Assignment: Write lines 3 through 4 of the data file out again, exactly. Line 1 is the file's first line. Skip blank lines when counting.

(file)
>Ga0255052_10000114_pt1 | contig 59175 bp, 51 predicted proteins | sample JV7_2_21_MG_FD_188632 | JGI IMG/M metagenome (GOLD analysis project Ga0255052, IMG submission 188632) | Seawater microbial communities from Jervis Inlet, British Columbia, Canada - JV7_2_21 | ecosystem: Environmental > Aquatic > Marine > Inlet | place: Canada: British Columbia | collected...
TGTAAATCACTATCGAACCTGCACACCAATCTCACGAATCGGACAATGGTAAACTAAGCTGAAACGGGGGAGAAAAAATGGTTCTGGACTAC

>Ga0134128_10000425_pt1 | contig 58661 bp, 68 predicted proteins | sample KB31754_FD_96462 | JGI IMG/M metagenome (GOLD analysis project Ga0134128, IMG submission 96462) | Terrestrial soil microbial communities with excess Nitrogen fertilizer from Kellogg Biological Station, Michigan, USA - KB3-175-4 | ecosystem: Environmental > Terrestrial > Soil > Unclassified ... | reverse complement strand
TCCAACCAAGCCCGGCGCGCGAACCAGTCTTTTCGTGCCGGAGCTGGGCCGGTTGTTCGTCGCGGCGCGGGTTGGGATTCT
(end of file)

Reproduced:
>Ga0134128_10000425_pt1 | contig 58661 bp, 68 predicted proteins | sample KB31754_FD_96462 | JGI IMG/M metagenome (GOLD analysis project Ga0134128, IMG submission 96462) | Terrestrial soil microbial communities with excess Nitrogen fertilizer from Kellogg Biological Station, Michigan, USA - KB3-175-4 | ecosystem: Environmental > Terrestrial > Soil > Unclassified ... | reverse complement strand
TCCAACCAAGCCCGGCGCGCGAACCAGTCTTTTCGTGCCGGAGCTGGGCCGGTTGTTCGTCGCGGCGCGGGTTGGGATTCT